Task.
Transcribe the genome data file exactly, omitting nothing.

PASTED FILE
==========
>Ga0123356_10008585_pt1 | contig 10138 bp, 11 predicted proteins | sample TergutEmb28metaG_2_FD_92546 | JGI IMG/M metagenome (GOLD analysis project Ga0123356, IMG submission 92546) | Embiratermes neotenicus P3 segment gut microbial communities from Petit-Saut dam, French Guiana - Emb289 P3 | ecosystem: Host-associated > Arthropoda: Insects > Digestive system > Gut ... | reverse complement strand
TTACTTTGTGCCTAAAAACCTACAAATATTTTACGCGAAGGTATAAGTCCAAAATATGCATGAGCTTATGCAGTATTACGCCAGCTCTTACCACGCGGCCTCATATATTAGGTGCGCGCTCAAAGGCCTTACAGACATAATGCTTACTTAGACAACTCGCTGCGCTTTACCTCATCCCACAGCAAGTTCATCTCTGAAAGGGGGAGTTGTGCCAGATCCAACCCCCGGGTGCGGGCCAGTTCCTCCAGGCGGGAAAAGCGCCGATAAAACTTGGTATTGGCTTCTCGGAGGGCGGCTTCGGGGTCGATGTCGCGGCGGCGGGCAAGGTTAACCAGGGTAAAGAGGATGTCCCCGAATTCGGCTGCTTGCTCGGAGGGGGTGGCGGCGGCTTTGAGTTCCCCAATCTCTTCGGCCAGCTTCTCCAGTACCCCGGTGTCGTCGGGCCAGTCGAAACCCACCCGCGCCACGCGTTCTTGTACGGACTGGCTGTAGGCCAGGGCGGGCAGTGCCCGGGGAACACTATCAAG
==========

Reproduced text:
>Ga0123356_10008585_pt1 | contig 10138 bp, 11 predicted proteins | sample TergutEmb28metaG_2_FD_92546 | JGI IMG/M metagenome (GOLD analysis project Ga0123356, IMG submission 92546) | Embiratermes neotenicus P3 segment gut microbial communities from Petit-Saut dam, French Guiana - Emb289 P3 | ecosystem: Host-associated > Arthropoda: Insects > Digestive system > Gut ... | reverse complement strand
TTACTTTGTGCCTAAAAACCTACAAATATTTTACGCGAAGGTATAAGTCCAAAATATGCATGAGCTTATGCAGTATTACGCCAGCTCTTACCACGCGGCCTCATATATTAGGTGCGCGCTCAAAGGCCTTACAGACATAATGCTTACTTAGACAACTCGCTGCGCTTTACCTCATCCCACAGCAAGTTCATCTCTGAAAGGGGGAGTTGTGCCAGATCCAACCCCCGGGTGCGGGCCAGTTCCTCCAGGCGGGAAAAGCGCCGATAAAACTTGGTATTGGCTTCTCGGAGGGCGGCTTCGGGGTCGATGTCGCGGCGGCGGGCAAGGTTAACCAGGGTAAAGAGGATGTCCCCGAATTCGGCTGCTTGCTCGGAGGGGGTGGCGGCGGCTTTGAGTTCCCCAATCTCTTCGGCCAGCTTCTCCAGTACCCCGGTGTCGTCGGGCCAGTCGAAACCCACCCGCGCCACGCGTTCTTGTACGGACTGGCTGTAGGCCAGGGCGGGCAGTGCCCGGGGAACACTATCAAG